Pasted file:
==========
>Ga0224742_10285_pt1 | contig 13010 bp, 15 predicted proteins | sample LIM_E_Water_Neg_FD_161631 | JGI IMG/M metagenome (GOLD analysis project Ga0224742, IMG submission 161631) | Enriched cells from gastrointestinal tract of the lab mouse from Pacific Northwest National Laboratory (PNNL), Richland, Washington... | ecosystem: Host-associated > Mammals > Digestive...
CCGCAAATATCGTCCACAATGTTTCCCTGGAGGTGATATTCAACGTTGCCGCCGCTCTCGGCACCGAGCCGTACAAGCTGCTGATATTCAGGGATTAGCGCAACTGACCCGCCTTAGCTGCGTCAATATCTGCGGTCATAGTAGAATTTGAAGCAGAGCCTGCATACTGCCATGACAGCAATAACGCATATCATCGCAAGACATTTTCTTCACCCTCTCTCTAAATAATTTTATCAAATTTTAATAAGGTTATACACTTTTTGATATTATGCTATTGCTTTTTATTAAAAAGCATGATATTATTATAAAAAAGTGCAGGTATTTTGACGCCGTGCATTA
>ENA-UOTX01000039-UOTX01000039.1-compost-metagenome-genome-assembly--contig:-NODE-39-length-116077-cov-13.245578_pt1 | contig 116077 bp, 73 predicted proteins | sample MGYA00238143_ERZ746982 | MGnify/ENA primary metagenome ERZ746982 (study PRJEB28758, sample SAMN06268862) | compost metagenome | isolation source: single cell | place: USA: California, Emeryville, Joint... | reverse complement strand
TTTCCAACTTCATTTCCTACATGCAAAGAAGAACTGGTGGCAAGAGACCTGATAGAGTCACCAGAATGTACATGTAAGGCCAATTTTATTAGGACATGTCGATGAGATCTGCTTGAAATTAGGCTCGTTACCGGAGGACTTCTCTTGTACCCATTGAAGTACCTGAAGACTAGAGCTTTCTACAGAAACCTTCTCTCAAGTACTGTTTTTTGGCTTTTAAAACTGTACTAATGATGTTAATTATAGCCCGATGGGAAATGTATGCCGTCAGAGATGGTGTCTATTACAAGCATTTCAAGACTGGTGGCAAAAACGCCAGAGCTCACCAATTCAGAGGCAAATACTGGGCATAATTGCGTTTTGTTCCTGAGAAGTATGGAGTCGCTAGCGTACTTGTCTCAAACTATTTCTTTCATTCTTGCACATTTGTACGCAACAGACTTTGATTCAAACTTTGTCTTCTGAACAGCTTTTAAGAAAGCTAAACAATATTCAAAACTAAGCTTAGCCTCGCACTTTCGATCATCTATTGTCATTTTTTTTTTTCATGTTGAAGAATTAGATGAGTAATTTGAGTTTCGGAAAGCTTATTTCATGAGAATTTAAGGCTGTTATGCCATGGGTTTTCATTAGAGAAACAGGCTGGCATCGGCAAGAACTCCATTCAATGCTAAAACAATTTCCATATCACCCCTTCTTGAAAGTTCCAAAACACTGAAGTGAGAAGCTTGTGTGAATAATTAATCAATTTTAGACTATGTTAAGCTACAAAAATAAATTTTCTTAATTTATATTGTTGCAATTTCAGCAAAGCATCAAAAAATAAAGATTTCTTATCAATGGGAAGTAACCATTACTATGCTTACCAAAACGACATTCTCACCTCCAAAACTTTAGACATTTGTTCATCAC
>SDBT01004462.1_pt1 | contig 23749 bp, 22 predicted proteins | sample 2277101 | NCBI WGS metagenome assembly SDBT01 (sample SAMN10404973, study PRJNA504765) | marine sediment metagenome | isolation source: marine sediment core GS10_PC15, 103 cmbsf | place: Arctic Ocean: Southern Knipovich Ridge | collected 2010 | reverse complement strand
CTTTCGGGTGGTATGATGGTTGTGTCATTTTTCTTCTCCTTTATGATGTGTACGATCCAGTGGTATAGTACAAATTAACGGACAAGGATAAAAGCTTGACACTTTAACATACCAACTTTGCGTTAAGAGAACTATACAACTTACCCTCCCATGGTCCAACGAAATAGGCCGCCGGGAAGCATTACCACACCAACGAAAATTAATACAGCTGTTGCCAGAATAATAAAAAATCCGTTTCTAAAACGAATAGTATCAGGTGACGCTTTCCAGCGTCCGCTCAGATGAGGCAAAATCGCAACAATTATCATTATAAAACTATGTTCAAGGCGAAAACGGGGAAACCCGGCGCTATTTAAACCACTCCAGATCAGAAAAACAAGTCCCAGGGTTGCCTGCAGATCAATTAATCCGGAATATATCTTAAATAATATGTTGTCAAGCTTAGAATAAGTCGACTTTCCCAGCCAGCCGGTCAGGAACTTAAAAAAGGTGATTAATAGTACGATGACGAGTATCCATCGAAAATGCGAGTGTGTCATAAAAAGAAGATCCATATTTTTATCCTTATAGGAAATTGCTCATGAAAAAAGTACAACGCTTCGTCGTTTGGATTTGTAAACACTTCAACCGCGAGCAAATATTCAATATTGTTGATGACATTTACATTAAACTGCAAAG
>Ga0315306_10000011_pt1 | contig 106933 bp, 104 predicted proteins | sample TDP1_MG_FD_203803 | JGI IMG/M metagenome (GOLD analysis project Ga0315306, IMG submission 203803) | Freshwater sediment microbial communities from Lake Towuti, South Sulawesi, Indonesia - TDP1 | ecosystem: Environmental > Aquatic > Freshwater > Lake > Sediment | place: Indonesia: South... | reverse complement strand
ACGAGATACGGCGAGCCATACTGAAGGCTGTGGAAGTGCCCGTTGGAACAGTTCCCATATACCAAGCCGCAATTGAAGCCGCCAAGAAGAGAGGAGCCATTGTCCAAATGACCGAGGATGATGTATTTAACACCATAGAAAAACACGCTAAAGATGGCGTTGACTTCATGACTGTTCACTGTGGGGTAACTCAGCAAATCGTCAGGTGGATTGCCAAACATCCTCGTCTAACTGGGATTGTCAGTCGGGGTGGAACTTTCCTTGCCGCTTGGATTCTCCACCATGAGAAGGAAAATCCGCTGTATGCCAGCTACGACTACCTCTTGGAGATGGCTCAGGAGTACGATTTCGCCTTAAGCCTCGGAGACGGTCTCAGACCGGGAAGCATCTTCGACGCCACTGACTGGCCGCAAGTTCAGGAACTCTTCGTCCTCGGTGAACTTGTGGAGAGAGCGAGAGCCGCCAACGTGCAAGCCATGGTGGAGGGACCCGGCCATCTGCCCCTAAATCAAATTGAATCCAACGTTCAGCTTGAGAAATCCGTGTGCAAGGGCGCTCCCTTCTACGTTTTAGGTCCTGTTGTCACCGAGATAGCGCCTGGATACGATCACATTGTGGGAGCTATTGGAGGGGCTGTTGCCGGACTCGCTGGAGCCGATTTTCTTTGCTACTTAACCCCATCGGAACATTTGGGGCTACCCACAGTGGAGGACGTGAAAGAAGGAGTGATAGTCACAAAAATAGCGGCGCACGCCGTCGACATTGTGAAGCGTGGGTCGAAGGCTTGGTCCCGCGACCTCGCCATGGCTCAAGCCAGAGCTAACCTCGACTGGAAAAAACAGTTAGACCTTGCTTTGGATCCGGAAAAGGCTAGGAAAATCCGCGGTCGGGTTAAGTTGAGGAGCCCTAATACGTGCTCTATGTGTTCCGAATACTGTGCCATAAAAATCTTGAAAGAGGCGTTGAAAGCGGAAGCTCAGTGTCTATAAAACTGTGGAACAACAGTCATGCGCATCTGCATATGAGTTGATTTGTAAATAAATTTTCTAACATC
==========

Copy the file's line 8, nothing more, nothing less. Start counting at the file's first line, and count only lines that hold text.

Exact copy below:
ACGAGATACGGCGAGCCATACTGAAGGCTGTGGAAGTGCCCGTTGGAACAGTTCCCATATACCAAGCCGCAATTGAAGCCGCCAAGAAGAGAGGAGCCATTGTCCAAATGACCGAGGATGATGTATTTAACACCATAGAAAAACACGCTAAAGATGGCGTTGACTTCATGACTGTTCACTGTGGGGTAACTCAGCAAATCGTCAGGTGGATTGCCAAACATCCTCGTCTAACTGGGATTGTCAGTCGGGGTGGAACTTTCCTTGCCGCTTGGATTCTCCACCATGAGAAGGAAAATCCGCTGTATGCCAGCTACGACTACCTCTTGGAGATGGCTCAGGAGTACGATTTCGCCTTAAGCCTCGGAGACGGTCTCAGACCGGGAAGCATCTTCGACGCCACTGACTGGCCGCAAGTTCAGGAACTCTTCGTCCTCGGTGAACTTGTGGAGAGAGCGAGAGCCGCCAACGTGCAAGCCATGGTGGAGGGACCCGGCCATCTGCCCCTAAATCAAATTGAATCCAACGTTCAGCTTGAGAAATCCGTGTGCAAGGGCGCTCCCTTCTACGTTTTAGGTCCTGTTGTCACCGAGATAGCGCCTGGATACGATCACATTGTGGGAGCTATTGGAGGGGCTGTTGCCGGACTCGCTGGAGCCGATTTTCTTTGCTACTTAACCCCATCGGAACATTTGGGGCTACCCACAGTGGAGGACGTGAAAGAAGGAGTGATAGTCACAAAAATAGCGGCGCACGCCGTCGACATTGTGAAGCGTGGGTCGAAGGCTTGGTCCCGCGACCTCGCCATGGCTCAAGCCAGAGCTAACCTCGACTGGAAAAAACAGTTAGACCTTGCTTTGGATCCGGAAAAGGCTAGGAAAATCCGCGGTCGGGTTAAGTTGAGGAGCCCTAATACGTGCTCTATGTGTTCCGAATACTGTGCCATAAAAATCTTGAAAGAGGCGTTGAAAGCGGAAGCTCAGTGTCTATAAAACTGTGGAACAACAGTCATGCGCATCTGCATATGAGTTGATTTGTAAATAAATTTTCTAACATC